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Q&A: Salesforce’s Leah McGowen-Hare on Being a Multiplier and Champion for Equality

Leah McGowen-Hare is Senior Director of Developer Evangelism at Salesforce. In her two decades in technology she has worked as a developer, technical trainer, and consultant, among other roles, and she is a champion for equality and volunteers with Black Girls Code, Girls Who Code, Vetforce, Girl Scouts and other organizations. Leah is also a lifelong advocate for fitness and author of a children’s book titled Charlie the Hotdog.

Leah works closely with Salesforce’s Trailhead online learning program, which has a new program called Be a Multiplier, designed to give anyone the resources to host a Trailhead workshop at work, in their community, or elsewhere. In the following interview Leah shares her thoughts on Trailhead and her equality work.

How many students have you taught to code on Salesforce over the past nine years? What’s the largest class you’ve taught?

I’ve taught more than 13,000 students to code over the past 11 years in classes as small as 2, and as large as 250. And I’ve presented to audiences as large as 10,000. You never know who you have the chance to inspire, so I always try to bring my best.

There are more than 300,000 job postings that seek Salesforce skills. How can people learn the skills to land these jobs?

Technology-related jobs in general are in demand, and the demand for Salesforce skills has never been higher. According to an IDC report, Salesforce and its ecosystem of partners and customers will create 3.3 million new jobs worldwide by the year 2022. Indeed, one of the leading job sites, found that 2 of the top 10 jobs in 2017 were related to Salesforce: #4 Salesforce Administrator and #6 Salesforce Developer. Trailhead, our free online learning tool, is a great way to learn Salesforce skills as well as other topics, such as Cultivating Equality at Work. It makes learning fun with guided learning paths that help people “skill up” on the latest technology to be more marketable for competitive career opportunities. We also prioritize university recruitment, computer science curriculum in K-12 schools and training for veterans and their spouses.

Women, Latinos, and African Americans are greatly underrepresented in the technology workforce. Is Salesforce training on Trailhead an effective way to address these disparities?

Trailhead is a great tool to address disparities because it’s so inclusive. Trailhead’s mission is to provide an accessible forum for everyone to learn the latest technology. Women, people of color, veterans, anyone who wants to be part of the workforce of the future. They need access, information and knowledge to land the job that sparks the career that creates opportunity in the new economy. Trailhead is free, all you need is Internet access. What’s more equitable than free?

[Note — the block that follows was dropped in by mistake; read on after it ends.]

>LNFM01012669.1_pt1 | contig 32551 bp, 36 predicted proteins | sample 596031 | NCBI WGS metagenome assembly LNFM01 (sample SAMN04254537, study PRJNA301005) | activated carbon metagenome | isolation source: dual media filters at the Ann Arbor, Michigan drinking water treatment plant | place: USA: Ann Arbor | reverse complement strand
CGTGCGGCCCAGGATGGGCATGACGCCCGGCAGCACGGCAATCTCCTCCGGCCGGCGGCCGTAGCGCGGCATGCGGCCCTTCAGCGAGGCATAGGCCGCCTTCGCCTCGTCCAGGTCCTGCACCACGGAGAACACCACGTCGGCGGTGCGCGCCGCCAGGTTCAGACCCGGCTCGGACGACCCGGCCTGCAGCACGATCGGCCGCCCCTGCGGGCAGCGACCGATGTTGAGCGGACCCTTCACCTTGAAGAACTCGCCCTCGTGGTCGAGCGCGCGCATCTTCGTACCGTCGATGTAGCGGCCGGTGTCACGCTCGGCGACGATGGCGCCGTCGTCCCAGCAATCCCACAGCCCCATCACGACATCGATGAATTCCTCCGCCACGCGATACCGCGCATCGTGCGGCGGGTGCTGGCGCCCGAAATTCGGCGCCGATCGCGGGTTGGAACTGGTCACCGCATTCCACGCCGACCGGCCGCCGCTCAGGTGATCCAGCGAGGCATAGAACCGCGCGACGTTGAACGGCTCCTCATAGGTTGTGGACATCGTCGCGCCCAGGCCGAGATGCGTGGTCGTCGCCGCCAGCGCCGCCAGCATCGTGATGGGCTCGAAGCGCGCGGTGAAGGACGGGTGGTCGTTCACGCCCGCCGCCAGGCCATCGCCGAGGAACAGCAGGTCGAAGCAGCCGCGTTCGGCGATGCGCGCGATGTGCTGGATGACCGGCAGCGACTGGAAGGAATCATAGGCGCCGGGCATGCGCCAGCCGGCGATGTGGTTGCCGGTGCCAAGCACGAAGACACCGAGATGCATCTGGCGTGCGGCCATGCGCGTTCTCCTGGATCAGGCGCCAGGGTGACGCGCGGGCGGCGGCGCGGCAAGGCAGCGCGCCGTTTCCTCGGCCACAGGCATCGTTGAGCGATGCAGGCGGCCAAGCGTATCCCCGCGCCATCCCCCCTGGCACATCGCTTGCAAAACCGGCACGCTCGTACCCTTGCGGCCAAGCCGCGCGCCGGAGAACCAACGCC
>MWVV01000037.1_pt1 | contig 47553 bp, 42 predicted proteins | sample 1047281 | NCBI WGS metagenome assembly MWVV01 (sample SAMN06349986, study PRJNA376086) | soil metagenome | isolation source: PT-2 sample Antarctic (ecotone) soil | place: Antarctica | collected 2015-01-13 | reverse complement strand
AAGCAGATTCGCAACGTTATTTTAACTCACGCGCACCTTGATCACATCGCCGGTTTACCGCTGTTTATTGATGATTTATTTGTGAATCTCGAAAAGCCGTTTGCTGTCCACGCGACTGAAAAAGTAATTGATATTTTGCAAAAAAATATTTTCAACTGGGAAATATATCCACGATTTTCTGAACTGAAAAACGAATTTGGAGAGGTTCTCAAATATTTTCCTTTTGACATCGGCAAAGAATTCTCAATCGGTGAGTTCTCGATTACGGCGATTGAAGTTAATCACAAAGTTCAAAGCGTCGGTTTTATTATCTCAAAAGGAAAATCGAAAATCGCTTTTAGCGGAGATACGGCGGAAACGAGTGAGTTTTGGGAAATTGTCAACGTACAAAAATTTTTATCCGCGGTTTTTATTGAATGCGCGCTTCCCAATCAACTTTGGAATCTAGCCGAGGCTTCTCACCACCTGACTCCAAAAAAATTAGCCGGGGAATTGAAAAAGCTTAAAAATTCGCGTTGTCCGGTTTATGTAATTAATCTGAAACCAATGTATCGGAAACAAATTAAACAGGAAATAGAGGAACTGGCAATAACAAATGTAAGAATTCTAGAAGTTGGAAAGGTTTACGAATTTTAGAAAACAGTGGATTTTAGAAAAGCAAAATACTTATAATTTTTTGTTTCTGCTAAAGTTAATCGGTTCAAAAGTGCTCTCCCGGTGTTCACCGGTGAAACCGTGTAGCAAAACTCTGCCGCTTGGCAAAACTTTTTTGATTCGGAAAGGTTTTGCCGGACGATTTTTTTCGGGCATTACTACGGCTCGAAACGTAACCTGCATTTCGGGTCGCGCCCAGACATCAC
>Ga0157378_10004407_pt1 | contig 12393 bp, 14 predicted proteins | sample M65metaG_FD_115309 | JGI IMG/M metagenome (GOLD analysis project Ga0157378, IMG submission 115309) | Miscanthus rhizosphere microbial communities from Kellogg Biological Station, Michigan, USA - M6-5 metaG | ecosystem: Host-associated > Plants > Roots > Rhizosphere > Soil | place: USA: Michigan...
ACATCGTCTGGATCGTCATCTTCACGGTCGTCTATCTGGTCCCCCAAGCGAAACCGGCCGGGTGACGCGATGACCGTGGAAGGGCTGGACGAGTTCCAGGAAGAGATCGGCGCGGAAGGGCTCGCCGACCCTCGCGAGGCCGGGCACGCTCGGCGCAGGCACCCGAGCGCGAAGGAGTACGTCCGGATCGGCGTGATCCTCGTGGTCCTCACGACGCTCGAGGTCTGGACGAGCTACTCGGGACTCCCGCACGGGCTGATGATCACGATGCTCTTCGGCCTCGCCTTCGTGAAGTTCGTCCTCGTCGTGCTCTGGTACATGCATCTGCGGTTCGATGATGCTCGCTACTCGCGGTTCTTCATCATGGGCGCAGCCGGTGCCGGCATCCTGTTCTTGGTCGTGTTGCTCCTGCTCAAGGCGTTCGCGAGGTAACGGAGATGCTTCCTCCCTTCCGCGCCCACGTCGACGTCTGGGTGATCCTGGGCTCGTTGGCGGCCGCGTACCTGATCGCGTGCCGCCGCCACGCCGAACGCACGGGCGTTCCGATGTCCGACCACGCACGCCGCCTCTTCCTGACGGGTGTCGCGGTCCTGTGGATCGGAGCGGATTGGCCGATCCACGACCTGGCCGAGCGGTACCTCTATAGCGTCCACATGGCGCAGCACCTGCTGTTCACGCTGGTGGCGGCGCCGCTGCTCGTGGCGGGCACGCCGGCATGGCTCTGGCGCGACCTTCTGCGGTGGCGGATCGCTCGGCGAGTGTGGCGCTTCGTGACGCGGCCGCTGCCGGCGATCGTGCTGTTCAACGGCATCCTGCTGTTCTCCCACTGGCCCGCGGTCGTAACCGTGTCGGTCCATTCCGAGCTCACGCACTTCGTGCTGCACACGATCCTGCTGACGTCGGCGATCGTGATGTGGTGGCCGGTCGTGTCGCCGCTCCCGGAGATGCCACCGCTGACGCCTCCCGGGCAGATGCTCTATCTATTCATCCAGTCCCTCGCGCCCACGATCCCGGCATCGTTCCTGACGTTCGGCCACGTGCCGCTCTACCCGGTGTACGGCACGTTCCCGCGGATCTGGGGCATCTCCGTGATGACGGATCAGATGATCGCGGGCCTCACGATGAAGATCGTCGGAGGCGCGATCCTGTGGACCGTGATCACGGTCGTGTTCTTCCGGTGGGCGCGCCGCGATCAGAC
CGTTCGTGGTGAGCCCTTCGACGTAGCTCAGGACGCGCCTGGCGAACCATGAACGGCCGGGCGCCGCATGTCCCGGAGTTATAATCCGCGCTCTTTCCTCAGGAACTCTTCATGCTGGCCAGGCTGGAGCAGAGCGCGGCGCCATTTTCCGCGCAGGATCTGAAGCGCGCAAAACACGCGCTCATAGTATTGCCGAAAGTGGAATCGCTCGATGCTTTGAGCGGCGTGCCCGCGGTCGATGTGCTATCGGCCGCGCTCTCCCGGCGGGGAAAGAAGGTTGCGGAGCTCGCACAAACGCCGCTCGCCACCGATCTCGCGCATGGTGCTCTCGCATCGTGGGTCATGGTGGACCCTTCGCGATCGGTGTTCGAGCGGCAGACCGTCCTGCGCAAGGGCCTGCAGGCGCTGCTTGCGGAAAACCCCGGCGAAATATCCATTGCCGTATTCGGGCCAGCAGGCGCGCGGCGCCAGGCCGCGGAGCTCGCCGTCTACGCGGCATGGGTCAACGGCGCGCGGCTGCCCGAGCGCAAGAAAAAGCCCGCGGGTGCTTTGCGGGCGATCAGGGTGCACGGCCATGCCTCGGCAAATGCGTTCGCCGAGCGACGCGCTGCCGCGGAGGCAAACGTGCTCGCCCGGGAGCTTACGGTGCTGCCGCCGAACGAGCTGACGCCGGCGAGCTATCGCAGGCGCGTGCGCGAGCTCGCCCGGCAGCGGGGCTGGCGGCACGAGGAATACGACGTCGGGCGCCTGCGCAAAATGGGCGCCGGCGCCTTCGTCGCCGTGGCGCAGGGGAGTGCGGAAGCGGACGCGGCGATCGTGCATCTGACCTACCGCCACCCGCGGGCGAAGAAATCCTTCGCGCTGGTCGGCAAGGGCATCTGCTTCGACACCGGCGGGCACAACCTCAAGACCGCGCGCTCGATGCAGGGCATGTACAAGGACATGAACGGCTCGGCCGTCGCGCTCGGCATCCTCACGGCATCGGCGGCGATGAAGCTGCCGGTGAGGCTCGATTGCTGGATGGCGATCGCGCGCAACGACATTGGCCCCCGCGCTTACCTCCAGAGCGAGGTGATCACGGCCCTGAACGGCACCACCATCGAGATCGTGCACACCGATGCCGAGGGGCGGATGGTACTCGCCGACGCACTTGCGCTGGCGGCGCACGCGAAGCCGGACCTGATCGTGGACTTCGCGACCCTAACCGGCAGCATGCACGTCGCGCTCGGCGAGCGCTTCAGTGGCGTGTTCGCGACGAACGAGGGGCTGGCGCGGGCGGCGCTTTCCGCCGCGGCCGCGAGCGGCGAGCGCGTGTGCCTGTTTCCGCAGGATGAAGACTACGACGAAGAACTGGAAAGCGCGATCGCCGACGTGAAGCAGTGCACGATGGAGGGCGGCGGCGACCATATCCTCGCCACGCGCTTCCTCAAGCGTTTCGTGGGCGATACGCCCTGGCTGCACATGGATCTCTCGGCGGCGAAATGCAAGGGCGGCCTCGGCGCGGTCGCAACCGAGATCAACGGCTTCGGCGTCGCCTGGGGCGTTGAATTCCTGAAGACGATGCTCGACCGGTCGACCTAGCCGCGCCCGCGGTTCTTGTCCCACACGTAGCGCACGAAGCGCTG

We’re proud that Fortune has named Salesforce one of the best workplaces for diversity, and equality is one of our core values. There is much more work to do, and as a company I think we acknowledge that and dig into that challenge.

Trailhead has a new program called Be a Multiplier. Can you tell us a bit about it?

BAM – Be a Multiplier. It’s a program giving anyone what they need to host a Trailhead workshop at their job, in their community, with their family! There is a huge opportunity to have an impact sharing Salesforce knowledge powered by Trailhead. If you teach 10 friends Salesforce skills, and they teach 10 others, and so on, we can reach millions of people and help champion equality for all in technology.

Is it true you tell a story about the movie “Hidden Figures” in conference keynotes? What is it?

There’s a scene in “Hidden Figures” when Janelle Monáe’s character’s supervisor tells her that there’s an engineer position she should apply for. She quickly responds to him that she can’t apply because she’s female and black. He states that she has exactly what it takes to be an engineer. Where she saw limitations, he saw potential – not color, or gender, or societal norms. He saw her in a bigger vision for her than she saw for herself. She saw herself in a limited view due to what society said she could and could not do. It took her supervisor, a (foreign-born male) who did not see her through the narrow lens of society. He was pivotal in helping this character see herself through a broader lens.

I have learned through my own journey in business and life that you need to surround yourself with people who see you through a wider lens. When I was teaching developers how to code as a technical trainer, I thought that was what I was supposed to do. An executive helped me see that I could be successful helping to evangelize the platform to larger audiences. It took me a minute to see myself beyond my own limited perspective. It took feedback for me to appreciate and capitalize on what was hidden within me. I didn’t appreciate my own potential, principally because I didn’t see myself reflected in the people who dominated public platforms. For that reason, I hope everyone can see themselves reflected in me and other Salesforce leaders.


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